Hi I'm a bit confused about what actually define the components of a form. I just saw an argument where one found that(adsbygoogle = window.adsbygoogle || []).push({});

[tex] \underline{d \omega}^\rho (\vec e_\mu \wedge e_\nu) = - c_{\mu \nu}^\rho [/tex]

and then the author wrote that this implied that

[tex] \underline{d \omega}^\rho = - \frac{1}2 c_{\mu \nu}^\rho \underline{\omega}^\mu \wedge \underline{\omega}^\nu [/tex]

so if the components of a p-form is defined as

[tex] \underline{\alpha} = \frac{1}{p!} \alpha_{\mu_1 \ldots \mu_p} \underline{\omega}^{\mu_1} \wedge \ldots \wedge \underline{\omega}^{\mu_p} [/tex]

where [itex]\alpha_{\mu_1 \ldots \mu_p}[/itex] are the components, it seems the argument above implies that one can find these by applying the p-form to the basis p-vectors.

However I tried this with a two form [itex]\underline{\alpha} = 1/2 \alpha_{\mu \nu} \underline{\omega}^\mu \wedge \underline{\omega}^\nu [/itex] using the definition of the wedge product

[tex] \underline{\alpha}(\vec{e}_\alpha \wedge \vec{e}_\beta) = \frac{1}{2} \alpha_{\mu \nu} \underline{\omega}^\mu \wedge \underline{\omega}^\nu (\vec{e}_\alpha \wedge \vec{e}_\beta) \\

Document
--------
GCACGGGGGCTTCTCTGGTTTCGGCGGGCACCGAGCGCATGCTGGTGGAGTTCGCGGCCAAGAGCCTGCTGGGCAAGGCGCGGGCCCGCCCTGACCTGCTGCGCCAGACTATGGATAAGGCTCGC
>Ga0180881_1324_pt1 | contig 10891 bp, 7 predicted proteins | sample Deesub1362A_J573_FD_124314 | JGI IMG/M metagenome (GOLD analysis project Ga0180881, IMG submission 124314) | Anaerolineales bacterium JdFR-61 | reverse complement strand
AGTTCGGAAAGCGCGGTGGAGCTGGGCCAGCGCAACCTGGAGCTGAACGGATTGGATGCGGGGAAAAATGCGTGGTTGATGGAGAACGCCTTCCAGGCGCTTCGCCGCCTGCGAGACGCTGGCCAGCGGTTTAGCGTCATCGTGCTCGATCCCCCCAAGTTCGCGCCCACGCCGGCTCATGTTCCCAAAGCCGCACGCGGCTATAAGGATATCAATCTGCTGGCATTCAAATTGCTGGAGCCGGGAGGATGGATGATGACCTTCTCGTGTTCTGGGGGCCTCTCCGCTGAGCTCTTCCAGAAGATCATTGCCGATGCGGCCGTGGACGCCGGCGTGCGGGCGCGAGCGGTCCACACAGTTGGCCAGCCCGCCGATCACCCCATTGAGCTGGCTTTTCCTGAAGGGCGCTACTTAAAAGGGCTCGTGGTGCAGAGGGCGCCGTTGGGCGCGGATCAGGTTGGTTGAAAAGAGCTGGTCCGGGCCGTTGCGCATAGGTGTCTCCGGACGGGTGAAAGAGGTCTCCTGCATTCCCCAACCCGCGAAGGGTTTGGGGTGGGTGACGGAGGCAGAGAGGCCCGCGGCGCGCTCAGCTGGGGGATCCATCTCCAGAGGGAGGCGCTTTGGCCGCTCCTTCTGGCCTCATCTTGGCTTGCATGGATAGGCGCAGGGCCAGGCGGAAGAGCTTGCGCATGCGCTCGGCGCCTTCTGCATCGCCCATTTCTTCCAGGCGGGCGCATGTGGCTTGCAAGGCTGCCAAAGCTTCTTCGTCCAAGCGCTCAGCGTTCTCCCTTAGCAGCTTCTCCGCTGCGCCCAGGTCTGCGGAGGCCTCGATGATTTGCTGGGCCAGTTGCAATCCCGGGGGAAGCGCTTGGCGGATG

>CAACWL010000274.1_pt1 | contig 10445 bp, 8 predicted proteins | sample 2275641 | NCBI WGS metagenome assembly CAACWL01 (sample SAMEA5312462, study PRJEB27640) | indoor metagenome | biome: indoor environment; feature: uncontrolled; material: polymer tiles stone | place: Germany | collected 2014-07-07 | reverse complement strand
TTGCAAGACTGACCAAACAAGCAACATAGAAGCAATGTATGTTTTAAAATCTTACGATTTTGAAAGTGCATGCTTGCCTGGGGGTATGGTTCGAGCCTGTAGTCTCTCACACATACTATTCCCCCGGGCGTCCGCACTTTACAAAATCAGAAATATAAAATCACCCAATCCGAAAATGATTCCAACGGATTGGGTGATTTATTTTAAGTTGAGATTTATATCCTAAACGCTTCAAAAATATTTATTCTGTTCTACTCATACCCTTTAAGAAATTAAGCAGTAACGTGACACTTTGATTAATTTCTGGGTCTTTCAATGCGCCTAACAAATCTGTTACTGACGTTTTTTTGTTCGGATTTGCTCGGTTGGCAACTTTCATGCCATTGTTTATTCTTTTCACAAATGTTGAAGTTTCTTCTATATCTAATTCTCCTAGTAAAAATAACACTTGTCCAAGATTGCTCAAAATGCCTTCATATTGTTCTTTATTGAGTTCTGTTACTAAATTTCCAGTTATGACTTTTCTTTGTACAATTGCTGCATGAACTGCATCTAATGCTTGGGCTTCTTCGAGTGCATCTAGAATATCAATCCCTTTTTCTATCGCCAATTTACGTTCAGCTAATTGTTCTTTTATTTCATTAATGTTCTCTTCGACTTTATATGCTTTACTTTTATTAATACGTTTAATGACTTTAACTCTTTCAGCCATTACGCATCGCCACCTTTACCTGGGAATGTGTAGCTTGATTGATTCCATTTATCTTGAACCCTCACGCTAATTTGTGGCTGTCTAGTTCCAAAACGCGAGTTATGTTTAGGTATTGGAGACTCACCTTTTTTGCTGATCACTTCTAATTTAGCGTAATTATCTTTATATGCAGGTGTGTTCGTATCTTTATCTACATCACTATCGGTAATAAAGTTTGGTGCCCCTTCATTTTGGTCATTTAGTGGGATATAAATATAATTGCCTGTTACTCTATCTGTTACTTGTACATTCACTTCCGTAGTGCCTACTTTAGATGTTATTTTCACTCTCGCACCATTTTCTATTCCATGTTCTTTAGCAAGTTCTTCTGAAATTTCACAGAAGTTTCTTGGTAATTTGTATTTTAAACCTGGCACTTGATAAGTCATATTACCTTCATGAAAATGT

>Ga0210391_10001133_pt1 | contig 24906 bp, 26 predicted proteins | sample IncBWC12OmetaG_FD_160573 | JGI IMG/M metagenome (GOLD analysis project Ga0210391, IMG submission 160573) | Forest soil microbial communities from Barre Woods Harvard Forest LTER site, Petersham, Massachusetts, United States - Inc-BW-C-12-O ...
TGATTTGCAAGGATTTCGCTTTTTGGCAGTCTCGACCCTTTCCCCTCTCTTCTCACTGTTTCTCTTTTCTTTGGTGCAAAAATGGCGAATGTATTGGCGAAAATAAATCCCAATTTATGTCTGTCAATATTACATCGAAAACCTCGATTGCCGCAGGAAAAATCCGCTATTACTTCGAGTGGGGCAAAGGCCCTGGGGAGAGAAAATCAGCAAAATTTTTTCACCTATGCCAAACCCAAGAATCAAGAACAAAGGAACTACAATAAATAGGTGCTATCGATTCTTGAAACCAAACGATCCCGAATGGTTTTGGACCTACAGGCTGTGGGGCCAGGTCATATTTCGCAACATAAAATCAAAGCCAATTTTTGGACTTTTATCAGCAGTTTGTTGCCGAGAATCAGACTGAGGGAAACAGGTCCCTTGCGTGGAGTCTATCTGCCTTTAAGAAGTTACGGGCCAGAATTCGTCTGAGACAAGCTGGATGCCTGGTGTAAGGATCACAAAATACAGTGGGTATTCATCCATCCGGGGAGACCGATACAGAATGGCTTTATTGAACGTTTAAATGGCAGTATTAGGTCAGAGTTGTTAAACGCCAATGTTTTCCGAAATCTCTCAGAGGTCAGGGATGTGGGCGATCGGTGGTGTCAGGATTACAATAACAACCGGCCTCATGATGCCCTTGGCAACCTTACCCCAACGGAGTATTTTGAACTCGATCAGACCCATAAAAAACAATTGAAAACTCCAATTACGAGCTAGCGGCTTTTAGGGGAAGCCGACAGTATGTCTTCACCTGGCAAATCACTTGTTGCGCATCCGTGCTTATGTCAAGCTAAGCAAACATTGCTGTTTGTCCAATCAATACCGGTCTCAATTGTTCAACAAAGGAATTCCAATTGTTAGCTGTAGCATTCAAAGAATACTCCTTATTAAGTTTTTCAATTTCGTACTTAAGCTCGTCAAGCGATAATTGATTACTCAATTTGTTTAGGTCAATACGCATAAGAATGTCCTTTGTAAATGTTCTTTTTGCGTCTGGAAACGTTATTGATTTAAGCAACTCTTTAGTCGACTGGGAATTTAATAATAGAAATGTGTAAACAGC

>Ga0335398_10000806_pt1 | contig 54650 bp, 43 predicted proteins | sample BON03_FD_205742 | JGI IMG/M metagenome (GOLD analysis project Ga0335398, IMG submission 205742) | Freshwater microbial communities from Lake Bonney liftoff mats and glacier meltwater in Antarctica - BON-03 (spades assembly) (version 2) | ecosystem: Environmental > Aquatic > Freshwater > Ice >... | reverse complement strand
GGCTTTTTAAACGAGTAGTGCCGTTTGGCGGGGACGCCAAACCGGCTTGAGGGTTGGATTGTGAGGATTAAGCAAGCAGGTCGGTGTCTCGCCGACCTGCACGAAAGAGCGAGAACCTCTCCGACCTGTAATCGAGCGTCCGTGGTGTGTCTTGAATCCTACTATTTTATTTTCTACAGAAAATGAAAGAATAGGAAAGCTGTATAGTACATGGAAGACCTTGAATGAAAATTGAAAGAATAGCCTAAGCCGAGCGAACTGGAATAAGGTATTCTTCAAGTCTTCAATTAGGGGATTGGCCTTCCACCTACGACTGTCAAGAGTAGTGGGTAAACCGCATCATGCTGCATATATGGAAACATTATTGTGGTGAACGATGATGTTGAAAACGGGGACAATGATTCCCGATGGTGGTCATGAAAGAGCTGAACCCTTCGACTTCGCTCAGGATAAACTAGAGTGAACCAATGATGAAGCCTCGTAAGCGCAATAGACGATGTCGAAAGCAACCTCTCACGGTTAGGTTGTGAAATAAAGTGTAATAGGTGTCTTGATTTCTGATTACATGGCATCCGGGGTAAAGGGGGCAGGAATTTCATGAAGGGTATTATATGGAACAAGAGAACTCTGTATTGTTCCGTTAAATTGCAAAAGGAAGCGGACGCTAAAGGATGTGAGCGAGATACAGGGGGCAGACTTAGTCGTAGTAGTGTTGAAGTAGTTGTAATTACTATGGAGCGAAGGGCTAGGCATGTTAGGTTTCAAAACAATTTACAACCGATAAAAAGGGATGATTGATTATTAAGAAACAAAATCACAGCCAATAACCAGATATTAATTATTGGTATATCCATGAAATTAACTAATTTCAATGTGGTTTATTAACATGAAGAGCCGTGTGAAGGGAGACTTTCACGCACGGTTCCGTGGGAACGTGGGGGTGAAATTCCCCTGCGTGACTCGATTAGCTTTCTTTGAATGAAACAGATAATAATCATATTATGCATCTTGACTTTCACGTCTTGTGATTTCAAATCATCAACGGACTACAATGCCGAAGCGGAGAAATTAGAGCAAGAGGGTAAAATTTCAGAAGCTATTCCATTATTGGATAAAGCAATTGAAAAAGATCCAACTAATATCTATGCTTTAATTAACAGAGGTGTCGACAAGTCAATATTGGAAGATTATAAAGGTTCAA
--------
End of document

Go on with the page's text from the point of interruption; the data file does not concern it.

= \frac{1}{2} \alpha_{\mu \nu} 4 \underline \omega^{[\mu} \underline \omega^{\mu ]}( \vec e_{[\alpha} \vec e_{\beta]}) \\

= 2\alpha_{\mu \nu} \delta^{[\mu}_{[\alpha} \delta^{\nu ]}_{\beta]} \\

= 2 \alpha_{\alpha \beta} [/tex]

Where I have used that [itex] \underline \omega ^\mu \underline \omega^\nu = 2! \underline \omega^\mu \underline \omega^\nu[/itex]. But should I not get [itex]\alpha_{\alpha \beta}[/itex] here? Is the caculation wrong or is my assumption of what defines the components wrong?

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# Components of a 2-form.

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